Erm...no. Those places have always been absolutely poor, with the exception of Zimbabwe, which was by african historical standards fantastically wealthy when it was known as Rhodesia and run by white people. Of course, when the blacks took over and it became Zimbabwe, it took a dramatic turn for the worse.
There's no question that the country went to hell in a hand basket after the British were effectively kicked out, but it has absolutely nothing to do with the fact that they're black:
"Now, the authors' conclusions won't be new to those who follow Zimbabwe closely. After all, several others, including New York Times Johannesburg correspondent Lydia Polgreen (on a reporting trip to Johannesburg) as well as separately, the researchers Ian Scoones and Blasio Mavedzenge have come to similar conclusions in the aftermath of fast track land reform in the country. These journalists and researchers all assert that it is unfair to condemn the fast-track land redistribution in Zimbabwe given that agricultural production has increased substantially over the course of the past decade. A few weeks ago, The Guardian's Jonathan Steele argues that Mugabe-phobia has obscured the good news from Zimbabwe and that the outside world has been reluctant to give credit where credit is due despite evidence of success in rural areas throughout the country."
I'm not so naive as to think these land reforms were overall a good thing for the country, but I'm also not so naive as to blame one single factor:
"As a reaction to the fast-track land reform the United States government put the Zimbabwean government on a credit freeze in 2001 through the Zimbabwe Democracy and Economic Recovery Act of 2001 (specifically Section 4C titled Multilateral Financing Restriction), which collapsed the trade surplus in 2002. Where there was a trade surplus of $322 million in 2001, in 2002 the credit freeze led to a trade deficit of $18 million, to grow rapidly in subsequent years." [source]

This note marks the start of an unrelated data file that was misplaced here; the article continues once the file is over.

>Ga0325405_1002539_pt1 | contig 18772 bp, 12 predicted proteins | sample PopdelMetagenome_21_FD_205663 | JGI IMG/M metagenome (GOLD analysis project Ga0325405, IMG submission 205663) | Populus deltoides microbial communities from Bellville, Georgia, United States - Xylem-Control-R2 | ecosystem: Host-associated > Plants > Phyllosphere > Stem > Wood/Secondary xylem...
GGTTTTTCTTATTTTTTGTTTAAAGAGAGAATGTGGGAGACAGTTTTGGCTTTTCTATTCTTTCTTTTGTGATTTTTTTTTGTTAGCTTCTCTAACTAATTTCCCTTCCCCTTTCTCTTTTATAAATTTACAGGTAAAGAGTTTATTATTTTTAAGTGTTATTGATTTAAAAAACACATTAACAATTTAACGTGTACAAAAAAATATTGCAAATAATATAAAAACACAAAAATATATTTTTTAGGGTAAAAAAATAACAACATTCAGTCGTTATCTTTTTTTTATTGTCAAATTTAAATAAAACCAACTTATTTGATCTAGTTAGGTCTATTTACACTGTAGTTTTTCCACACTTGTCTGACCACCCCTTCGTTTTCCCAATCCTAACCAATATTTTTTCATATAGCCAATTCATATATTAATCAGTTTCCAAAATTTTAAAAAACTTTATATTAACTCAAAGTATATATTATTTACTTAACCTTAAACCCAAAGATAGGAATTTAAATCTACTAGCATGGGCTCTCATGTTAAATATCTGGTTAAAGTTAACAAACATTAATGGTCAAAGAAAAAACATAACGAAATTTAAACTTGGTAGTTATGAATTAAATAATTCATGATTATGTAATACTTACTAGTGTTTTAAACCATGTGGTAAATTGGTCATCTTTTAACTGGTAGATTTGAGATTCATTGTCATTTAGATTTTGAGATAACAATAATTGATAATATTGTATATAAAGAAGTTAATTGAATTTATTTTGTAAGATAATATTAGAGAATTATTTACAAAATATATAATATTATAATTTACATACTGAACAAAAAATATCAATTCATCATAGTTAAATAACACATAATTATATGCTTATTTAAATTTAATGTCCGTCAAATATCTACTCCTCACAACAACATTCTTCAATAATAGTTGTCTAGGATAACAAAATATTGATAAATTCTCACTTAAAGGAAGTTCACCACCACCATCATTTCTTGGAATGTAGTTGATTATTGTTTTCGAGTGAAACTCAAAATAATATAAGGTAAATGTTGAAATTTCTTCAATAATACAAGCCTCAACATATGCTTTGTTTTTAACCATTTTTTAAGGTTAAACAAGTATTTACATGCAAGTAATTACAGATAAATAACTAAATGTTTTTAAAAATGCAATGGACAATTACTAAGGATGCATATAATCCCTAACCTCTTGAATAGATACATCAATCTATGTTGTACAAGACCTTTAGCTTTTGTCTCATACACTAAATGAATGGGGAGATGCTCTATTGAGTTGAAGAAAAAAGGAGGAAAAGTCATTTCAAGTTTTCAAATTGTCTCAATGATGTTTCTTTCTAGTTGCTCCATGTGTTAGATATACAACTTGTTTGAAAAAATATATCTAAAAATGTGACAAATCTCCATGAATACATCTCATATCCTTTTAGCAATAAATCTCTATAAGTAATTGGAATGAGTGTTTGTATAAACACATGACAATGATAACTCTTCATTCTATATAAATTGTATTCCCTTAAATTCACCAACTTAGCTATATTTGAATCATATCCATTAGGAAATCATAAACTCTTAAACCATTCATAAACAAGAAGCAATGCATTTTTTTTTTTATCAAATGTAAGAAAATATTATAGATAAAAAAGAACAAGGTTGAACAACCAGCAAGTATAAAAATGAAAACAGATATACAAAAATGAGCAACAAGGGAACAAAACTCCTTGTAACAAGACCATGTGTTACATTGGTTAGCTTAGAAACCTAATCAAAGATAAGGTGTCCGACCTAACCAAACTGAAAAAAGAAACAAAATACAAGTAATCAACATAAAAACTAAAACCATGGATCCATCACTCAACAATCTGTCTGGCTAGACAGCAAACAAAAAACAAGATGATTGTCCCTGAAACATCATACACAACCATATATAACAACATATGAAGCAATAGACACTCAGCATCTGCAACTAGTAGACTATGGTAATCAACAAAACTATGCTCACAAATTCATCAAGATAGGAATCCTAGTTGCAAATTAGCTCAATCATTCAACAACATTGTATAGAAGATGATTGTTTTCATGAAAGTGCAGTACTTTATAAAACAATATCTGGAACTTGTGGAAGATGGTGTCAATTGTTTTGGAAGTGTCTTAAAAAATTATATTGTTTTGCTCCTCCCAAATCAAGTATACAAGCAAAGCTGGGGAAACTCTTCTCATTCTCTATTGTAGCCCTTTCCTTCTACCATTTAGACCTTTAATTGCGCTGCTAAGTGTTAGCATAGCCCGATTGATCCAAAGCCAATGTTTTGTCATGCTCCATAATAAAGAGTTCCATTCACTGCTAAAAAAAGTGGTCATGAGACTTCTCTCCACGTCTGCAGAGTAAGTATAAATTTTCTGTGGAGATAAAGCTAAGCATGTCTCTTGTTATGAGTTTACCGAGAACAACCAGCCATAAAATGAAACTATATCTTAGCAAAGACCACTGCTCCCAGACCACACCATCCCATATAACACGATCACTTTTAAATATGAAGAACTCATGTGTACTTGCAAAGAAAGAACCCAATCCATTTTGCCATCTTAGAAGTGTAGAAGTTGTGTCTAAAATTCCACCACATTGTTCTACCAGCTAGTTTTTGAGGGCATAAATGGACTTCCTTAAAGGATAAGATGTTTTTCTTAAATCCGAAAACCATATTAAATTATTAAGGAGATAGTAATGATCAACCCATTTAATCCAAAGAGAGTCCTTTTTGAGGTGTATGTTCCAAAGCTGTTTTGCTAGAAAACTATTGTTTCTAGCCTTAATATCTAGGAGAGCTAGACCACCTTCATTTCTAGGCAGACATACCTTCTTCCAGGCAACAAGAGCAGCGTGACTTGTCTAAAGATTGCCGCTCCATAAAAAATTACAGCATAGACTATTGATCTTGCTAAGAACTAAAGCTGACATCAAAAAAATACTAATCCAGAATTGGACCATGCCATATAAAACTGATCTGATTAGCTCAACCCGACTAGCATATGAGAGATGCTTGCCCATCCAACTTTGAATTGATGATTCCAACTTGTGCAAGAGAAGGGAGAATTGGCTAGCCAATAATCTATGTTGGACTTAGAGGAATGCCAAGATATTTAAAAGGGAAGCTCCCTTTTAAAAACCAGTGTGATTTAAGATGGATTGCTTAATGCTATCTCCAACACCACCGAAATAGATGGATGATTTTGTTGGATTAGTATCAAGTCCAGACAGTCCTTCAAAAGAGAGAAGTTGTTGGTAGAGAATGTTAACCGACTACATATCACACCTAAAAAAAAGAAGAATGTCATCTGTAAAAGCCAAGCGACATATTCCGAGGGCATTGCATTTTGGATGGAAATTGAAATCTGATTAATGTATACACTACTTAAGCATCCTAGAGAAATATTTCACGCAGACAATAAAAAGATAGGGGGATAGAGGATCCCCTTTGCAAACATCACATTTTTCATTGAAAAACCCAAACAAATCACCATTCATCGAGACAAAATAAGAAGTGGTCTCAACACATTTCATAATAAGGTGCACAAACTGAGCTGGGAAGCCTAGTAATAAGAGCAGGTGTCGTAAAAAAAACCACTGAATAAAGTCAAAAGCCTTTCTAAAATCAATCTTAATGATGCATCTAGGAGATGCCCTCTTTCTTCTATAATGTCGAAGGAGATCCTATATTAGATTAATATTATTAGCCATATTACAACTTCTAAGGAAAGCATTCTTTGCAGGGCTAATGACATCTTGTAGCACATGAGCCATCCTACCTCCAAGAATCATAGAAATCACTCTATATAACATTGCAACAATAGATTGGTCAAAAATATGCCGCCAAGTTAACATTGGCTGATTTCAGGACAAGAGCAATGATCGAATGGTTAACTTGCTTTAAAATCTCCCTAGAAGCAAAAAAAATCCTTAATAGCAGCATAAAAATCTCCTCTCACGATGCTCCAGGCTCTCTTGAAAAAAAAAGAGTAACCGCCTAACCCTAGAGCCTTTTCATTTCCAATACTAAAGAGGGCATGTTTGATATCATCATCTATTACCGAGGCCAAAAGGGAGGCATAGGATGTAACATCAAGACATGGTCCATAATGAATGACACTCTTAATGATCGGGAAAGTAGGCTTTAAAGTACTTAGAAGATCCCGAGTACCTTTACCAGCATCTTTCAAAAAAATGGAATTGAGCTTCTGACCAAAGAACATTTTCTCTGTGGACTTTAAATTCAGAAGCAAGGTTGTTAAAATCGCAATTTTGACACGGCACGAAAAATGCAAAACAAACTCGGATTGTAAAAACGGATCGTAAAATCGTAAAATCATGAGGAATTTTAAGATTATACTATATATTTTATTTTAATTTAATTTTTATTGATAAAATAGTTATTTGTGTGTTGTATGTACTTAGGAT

"Tabeth Gorovo (centre in the photo), sitting proudly in her round Shona kitchen on her six hectares in Mashonaland East in Zimbabwe, seems an unexpected subject of European and British sanctions. She is not named on any list, but she is sanctioned. All EU and UK aid to Zimbabwe is channelled through international NGOs (non-government organisations), and both the EU and the UK make it a condition that none of their aid can go to the 175,000 land reform families like TabethâEUTMs.
Finally, in 2000 the liberation war veterans took [their land] back - by force, as it had been taken from their parents. The land occupations and violence by the ZANU-PF ruling party of Robert Mugabe led to international sanctions. UK Foreign Secretary William Hague has stated that the sanctions are only against individuals "involved in human rights abuses or undermining democracy or the rule of law." But apparently that includes Tabeth Gorovo and all the land reform families.
Of course the land reform farmers would do better with a more benign government and with some of the inputs and marketing support provided by the NGOs with aid money. Yet they are prospering. Many of these new farmers are hiring labour, and the former white farms now support three times as many people as they did before 2000, so land reform is reducing poverty. Indeed, this could be a model for rural development in Africa based on small commercial farmers." [source]
Eek! It was the evil white people who did it instead!